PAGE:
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Federal appeals court rules for pharmacies on pre-trial questions in massive opioid litigation
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Federal appeals court rules for pharmacies on pre-trial questions in massive opioid litigation

The US Court of Appeals for the Sixth Circuit ruled Wednesday that the trial judge overseeing a massive set of cases involving the opioid crisis had violated the procedural rights of pharmacies who were defendants in the matter. In the case, Judge Dan Polster in the Northern District of Ohio had allowed Cuyahoga and Summit Counties in that state to add legal claims to their complaints against the pharmacies when in a normal case it would have been far too late to do so. This, the Sixth Circuit found, was a “clear abuse of discretion,” even if it was a well-intended attempt to efficiently develop the relevant claims in this first trial of thousands of trials pending over the liability of pharmaceutical manufacturers and distributors.

Polster is overseeing a huge multi-district litigation, or MDL, in which outcome of the initial trial on the Ohio counties’ claims will guide the resolution of more than 2,700 other opioid lawsuits from around the country. The multitude of cases have had their pre-trial procedure moved to Polster’s district in order to create efficiency and avoid redundant discovery and other processes. But the pharmacies complained that by allowing the claims in the first case to be modified a year too late, the judge was ignoring the Federal Rules of Civil Procedure as they would normally apply to the case on its own. The appeals court agreed. “[T]he district court’s mistake,” according to the Sixth Circuit, “was to think it had authority to disregard the Rules’ requirements in the Pharmacies’ cases in favor of enhancing the efficiency of the MDL as a whole.”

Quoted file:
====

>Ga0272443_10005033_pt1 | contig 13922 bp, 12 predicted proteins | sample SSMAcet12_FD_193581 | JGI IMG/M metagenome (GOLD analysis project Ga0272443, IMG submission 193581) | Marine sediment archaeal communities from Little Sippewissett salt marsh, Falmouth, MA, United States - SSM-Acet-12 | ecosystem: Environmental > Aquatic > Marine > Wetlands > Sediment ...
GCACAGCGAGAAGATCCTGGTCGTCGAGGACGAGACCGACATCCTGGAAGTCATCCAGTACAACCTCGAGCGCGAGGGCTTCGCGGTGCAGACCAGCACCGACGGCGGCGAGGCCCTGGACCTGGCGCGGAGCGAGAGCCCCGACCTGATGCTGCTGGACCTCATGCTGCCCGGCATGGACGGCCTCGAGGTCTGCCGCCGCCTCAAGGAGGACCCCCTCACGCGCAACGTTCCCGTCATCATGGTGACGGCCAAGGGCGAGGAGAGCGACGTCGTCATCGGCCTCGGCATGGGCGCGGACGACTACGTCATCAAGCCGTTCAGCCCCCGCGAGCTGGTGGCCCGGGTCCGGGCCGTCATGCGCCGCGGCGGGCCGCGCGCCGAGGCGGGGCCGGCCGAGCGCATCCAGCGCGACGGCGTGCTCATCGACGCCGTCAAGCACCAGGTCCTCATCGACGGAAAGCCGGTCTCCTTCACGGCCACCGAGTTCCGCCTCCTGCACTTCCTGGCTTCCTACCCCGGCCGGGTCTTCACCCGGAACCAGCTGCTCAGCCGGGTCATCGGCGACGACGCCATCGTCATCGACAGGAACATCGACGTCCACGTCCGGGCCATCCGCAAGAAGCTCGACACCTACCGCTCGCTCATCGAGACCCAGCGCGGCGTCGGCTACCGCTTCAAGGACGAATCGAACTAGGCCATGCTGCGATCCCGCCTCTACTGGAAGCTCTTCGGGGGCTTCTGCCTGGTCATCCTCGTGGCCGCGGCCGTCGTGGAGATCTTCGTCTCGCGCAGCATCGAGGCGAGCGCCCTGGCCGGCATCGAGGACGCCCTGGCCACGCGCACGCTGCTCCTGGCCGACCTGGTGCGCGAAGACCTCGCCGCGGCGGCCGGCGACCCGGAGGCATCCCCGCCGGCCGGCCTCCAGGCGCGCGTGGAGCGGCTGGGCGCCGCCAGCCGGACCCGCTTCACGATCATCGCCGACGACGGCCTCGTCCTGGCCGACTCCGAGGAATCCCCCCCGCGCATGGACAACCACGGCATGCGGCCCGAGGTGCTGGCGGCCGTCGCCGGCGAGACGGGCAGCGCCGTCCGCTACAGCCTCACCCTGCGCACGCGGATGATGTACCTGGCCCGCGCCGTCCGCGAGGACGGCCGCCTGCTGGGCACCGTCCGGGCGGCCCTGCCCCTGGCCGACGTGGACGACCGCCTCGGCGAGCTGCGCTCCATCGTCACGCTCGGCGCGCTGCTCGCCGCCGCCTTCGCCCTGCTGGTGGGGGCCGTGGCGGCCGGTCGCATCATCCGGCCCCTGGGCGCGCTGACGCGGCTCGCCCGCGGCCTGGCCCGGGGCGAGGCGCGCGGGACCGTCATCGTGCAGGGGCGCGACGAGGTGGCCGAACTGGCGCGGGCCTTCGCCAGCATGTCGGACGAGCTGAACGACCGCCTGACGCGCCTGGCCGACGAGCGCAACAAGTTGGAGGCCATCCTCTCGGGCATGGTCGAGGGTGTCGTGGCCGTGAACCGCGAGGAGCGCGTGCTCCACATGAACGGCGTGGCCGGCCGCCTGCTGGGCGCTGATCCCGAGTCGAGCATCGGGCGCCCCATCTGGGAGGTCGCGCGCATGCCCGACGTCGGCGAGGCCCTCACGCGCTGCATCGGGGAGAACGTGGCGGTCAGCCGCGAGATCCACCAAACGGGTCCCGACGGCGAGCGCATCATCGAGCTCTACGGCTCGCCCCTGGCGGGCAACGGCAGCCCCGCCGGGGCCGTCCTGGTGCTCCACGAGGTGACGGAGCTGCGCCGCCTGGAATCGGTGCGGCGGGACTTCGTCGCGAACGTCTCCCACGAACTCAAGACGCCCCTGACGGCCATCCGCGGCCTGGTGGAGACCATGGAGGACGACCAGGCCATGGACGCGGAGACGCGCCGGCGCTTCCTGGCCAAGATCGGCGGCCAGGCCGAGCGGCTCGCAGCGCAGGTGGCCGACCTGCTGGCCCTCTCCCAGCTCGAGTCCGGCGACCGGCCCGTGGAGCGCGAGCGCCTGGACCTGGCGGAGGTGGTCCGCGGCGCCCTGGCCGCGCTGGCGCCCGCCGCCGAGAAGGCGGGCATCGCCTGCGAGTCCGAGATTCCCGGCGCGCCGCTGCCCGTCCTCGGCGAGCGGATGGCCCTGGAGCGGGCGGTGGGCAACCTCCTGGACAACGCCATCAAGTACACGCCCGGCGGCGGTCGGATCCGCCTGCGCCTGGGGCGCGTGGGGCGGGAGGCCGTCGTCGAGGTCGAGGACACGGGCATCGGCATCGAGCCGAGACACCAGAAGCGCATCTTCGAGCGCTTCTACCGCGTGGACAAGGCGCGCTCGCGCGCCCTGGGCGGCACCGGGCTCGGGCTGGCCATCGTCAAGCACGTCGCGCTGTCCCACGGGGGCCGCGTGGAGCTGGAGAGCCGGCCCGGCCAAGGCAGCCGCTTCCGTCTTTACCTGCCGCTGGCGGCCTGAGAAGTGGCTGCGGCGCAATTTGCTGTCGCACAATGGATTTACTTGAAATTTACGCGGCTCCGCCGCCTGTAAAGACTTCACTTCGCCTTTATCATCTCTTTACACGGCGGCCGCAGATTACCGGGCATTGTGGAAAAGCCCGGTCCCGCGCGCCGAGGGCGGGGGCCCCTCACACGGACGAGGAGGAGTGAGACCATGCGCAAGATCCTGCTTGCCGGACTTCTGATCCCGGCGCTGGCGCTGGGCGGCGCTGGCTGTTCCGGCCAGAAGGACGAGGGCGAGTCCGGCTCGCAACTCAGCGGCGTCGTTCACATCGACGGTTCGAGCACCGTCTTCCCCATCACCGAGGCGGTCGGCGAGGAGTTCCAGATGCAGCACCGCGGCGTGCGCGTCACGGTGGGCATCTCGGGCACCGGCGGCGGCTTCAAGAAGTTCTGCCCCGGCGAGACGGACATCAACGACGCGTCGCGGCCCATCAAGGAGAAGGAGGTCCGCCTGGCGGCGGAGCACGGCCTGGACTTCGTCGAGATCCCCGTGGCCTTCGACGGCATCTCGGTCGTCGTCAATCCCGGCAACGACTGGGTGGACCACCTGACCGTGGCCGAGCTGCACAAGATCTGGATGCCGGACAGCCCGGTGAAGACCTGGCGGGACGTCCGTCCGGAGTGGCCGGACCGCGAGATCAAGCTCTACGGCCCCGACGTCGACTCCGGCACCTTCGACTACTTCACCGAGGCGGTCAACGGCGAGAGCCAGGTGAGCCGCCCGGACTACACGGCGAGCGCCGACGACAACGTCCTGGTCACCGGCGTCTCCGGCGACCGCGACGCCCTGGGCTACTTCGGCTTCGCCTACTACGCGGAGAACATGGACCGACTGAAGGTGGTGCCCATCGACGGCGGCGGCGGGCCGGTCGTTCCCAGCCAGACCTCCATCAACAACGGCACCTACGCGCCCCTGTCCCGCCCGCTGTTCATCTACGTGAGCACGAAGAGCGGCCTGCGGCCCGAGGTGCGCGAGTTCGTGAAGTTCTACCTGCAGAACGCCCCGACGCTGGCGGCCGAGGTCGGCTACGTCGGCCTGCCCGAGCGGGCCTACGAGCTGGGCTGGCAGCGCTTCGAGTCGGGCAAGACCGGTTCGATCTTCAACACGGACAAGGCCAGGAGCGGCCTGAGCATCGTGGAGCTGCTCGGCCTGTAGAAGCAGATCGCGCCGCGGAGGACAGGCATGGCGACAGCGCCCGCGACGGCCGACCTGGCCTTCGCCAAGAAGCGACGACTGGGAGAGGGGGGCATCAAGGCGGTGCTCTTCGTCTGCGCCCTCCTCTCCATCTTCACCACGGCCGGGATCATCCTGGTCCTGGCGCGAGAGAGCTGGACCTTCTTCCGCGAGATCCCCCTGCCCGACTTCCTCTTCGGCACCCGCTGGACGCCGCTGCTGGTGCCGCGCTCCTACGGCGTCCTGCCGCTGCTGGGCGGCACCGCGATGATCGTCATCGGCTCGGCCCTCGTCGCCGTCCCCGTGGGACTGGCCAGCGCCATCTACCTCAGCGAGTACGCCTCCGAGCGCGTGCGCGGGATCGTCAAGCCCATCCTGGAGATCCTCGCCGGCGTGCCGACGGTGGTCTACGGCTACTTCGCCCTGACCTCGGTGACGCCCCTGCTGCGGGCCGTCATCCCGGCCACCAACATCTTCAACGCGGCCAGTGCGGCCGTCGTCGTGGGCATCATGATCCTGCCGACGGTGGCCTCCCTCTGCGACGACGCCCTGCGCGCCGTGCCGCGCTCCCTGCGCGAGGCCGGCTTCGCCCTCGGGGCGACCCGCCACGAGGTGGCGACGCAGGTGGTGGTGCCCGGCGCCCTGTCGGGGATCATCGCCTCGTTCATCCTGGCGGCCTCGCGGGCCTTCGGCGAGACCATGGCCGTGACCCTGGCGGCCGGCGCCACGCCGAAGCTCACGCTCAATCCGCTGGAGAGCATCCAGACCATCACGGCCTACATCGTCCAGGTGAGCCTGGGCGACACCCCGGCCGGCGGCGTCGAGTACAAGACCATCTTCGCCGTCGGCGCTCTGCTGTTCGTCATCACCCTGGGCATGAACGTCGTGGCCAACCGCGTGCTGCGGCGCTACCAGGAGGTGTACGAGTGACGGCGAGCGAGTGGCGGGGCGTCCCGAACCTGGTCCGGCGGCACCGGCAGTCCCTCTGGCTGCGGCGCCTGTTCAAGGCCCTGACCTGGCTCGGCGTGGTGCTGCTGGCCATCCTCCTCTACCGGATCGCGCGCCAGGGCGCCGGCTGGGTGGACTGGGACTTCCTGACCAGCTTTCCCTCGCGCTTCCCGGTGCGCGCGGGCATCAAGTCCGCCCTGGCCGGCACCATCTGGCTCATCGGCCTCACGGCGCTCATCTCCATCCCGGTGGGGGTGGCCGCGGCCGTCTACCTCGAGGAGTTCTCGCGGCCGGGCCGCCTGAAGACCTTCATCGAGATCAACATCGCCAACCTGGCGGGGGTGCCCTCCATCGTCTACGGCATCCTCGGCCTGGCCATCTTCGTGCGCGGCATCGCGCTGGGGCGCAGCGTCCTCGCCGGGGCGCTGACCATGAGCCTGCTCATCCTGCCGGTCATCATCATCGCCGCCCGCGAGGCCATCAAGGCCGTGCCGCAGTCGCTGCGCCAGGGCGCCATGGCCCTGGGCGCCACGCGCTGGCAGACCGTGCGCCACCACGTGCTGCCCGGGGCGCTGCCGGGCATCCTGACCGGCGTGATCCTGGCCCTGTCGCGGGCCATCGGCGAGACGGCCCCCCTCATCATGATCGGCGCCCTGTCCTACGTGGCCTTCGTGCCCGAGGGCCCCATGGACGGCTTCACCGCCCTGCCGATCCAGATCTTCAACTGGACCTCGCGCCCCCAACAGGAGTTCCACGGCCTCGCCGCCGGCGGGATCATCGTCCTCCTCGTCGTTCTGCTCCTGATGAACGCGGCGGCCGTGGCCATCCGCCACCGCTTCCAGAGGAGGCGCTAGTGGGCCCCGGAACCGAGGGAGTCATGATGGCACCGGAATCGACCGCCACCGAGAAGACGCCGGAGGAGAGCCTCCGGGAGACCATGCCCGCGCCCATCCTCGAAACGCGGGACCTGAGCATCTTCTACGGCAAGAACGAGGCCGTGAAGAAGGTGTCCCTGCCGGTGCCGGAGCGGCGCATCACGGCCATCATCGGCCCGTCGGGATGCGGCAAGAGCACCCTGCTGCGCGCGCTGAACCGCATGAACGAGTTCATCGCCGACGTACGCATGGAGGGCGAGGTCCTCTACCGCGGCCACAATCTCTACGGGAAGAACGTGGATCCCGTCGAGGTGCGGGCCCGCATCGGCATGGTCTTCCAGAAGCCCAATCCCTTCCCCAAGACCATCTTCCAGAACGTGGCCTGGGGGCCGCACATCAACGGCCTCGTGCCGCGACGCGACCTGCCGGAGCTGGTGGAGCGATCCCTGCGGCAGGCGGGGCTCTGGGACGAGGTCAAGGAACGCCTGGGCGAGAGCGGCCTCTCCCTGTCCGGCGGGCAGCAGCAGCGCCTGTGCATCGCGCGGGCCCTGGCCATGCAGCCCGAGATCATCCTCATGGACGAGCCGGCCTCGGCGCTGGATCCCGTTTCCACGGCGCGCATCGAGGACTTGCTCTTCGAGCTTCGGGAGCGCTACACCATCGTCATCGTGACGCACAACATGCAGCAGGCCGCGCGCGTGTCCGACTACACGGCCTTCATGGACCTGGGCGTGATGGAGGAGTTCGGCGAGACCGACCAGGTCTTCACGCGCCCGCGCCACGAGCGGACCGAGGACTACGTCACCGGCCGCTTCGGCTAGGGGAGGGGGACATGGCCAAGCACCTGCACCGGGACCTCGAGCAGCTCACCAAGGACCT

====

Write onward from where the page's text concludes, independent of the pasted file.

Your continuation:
Cuyahoga and Summit Counties had originally sued the pharmacies, including big national chains like Walgreens, CVS, and RiteAid, only for their role as distributors shipping opioids, not for their role as dispensers filling prescriptions. After what the Sixth Circuit called a “massive” discovery process, the vast majority of the defendants settled with the counties. Polster then allowed the counties to change their complaints to assert dispenser-based claims and issued new and sweeping discovery orders to help flesh those claims out. The pharmacies balked, noting that the counties had earlier decided not to sue them as dispensers. Some of the future thousands of plaintiffs might try to do so, but the pharmacies argued that the judge could not bend the procedural rules in this case just because it was the first of many.

The decision by the appeals court is a temporary win for the pharmacies in what will continue to be a protracted process of resolving the larger MDL and its myriad claims. “The district judge in this case is notably conscientious and capable, and we fully recognize the complexity of his task in managing the MDL here,” wrote the Sixth Circuit panel. Nonetheless, “an MDL court must find efficiencies within the Civil Rules, rather than in violation of them.”